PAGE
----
Why does our A/C unit freeze up?

gary-736Dear Gary,
We have a 15 kBTU ducted Duo-Therm roof-mounted air conditioner on our coach. No heat pump. Here in Texas, when temperatures are over 100 degrees every day, our A/C unit will keep freezing up, leaving us without cooling for over an hour while it thaws. It puts out good cold air, but it will freeze up at least twice daily – sometimes even in the middle of the night. This will happen whether we are parked in shade or sun.

Any suggestions as to what we can do to prevent this? We have tried not using the ceiling fan, which is right in front of the return. We have tried having all the air dump into the area right where the unit is located via the shutter vent on the unit itself instead of going through the entire coach via the duct work. We have tried other various things. Much to our dismay, nothing seems to work without, at some point, our A/C freezing up. Any ideas? —Liz S.

Click to enlarge

Dear Liz,
All Duo-Therm roof units have a freeze control device specifically mounted on the evaporator coils. The positioning of the control switch is crucial to proper operation. Have someone check for the proper positioning of the control switch and that it indeed measures no continuity when the ambient temperature is over 69-degrees.

Pictured is a diagram from the service manual to help you understand the location of this switch. It’s entirely possible the switch has come loose from its mounting or is faulty. This freeze control is a thermally activated switch of sorts that closes once the temperature of the evaporator falls below 49 degrees F. Once closed, it will reopen when the temperature rises to between 61 and 69 degrees F. If it fails to open and the temperature is above 69 degrees, it needs to be replaced. A simple continuity test and temperature measurement should quickly reveal the status of your freeze control device.

Read more from Gary Bunzer at the RVdoctor.com. See Gary’s videos about RV repair and maintenance.

##RVT850

 

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11 Thoughts to “Why does our A/C unit freeze up?”

  1. Chuck

    Instead of turning the unit off switch it to fan only. The air flowing through the evaporator fins will defrost it quickly. And yes check for restricted air from either a dirty filter, dirty evaporator or having to many vents closed off.

  2. Reginald Goforth

    Oops on the, not or the.

  3. Reginald Goforth

    Always check the condensing coil and evaporative coil, if they are dirty or plugged with cotton wood tree cotton your unit can and will freeze the condensation or the evaporative coil.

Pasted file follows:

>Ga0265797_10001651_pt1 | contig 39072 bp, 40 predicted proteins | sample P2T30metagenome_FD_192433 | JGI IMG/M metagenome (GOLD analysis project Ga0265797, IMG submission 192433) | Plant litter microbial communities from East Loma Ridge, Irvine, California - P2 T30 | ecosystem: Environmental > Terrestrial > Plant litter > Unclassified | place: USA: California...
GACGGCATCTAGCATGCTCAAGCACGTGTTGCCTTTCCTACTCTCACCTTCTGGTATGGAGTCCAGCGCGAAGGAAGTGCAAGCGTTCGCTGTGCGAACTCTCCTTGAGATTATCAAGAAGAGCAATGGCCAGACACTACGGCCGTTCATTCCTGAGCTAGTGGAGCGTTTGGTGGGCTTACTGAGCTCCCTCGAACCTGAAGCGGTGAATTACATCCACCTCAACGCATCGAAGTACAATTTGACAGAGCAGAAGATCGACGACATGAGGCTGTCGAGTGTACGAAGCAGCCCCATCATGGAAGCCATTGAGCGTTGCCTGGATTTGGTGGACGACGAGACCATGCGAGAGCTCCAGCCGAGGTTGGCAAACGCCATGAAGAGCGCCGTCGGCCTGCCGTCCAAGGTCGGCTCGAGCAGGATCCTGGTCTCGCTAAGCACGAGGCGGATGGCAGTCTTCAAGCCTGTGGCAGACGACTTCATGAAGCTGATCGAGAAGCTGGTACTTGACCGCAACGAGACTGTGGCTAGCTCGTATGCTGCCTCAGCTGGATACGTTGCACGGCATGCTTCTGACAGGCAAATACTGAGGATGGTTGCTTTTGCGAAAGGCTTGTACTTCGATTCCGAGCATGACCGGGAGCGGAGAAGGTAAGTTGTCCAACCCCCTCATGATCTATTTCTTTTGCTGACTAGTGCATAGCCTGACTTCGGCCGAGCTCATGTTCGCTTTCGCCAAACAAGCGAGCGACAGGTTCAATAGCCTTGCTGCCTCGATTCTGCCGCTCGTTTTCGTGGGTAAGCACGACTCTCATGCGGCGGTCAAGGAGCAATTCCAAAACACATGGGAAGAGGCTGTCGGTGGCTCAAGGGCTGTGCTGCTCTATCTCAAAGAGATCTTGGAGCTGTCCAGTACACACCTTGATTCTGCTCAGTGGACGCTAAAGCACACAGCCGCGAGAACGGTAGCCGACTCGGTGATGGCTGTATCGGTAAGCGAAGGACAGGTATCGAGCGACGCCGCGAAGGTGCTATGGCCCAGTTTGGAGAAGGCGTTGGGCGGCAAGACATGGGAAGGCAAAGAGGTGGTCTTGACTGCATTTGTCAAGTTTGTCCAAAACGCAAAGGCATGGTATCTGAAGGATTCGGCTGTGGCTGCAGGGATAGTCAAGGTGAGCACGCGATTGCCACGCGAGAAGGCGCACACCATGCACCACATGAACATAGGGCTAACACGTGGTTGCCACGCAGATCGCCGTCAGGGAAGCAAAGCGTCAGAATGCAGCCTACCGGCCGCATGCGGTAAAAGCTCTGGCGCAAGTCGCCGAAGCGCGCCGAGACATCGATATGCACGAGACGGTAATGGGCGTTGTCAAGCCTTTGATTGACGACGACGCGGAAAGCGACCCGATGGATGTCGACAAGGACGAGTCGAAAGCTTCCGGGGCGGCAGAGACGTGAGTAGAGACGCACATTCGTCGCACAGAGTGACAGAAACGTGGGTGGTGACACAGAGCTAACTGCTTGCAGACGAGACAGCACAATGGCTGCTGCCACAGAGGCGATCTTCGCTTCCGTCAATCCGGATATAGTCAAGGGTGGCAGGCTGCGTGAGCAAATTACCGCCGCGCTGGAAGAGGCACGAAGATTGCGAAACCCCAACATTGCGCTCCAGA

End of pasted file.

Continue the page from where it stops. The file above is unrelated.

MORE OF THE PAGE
4. Philip H. Wood

    Before you look for something exotic-remove the shroud and check if the condenser is dirty. The face the fan is on. They get dirty and reduce air flow. This is a common problem. If it is dirty-mix dish washing soap and water ( a little rich) and soak the condenser then rinse it out with a hose but don’t use too much pressure -you do not want to bend the fins. I have worked on this stuff for over 50 years.

  5. Mark

    I had this problem after having a new roof installed. I called my A/C man and he told me to check the compartment where the A/C fit in the roof hole. He said that it may not be sealed correctly and sucking hot air from the area between the ceiling and roof. I checked and sure enough there was a big gap. I used silver sealing tape and sealed all of the gaps and never had another problem.

  6. Gary D Bogart

    With all due respect, a evaporator temp of 49 degrees is marginal, and I prefer a temp of 40 degree evap, and 17 degrees between incoming and outgoing air through the evaporator. Temperatures above 60 degrees means something is not right.

  7. Dale

    Check the positioning of the unit. Mine kept freezing up too. One night in a hard rain my roof leaked near the ac. Found the ac had been installed improperly to one side partially blocking return air. Thus the freezing. Resetting ac properly solved problem. Good luck

  8. Jeff

    Another possibility is the unit is low on coolant too! I know this because my home A-Coil froze up once and it was due to low coolant. Similar circumstances to Texas, I live in Louisiana. Very Hot summers.

    And I have NO Idea how to add coolant or if it can be added at all.

    RV Dealers would know. (MAYBE)

    1. Mike Sokol

      Yes, I do believe it’s a low coolant issue. One of the guys who used to work for me was an air-conditioner tech, and he had a test rig with pressure gauges on the low and high pressure side of the compressor. He could then add the correct amount of freon to stop the shop air conditioners from icing up.

  9. Vito Mazzaro

    Gary,

    Isnt it possible sthat sthe filters could be dirty restricting air flow over the coil and causing the unit to freeze up

    1. Glenn

      My thought exactly. Usually a dirty filter, dirty evap., or too many grills closed. If not it may be short on charge. Airflow or charge is usually the culprit in freezeups.

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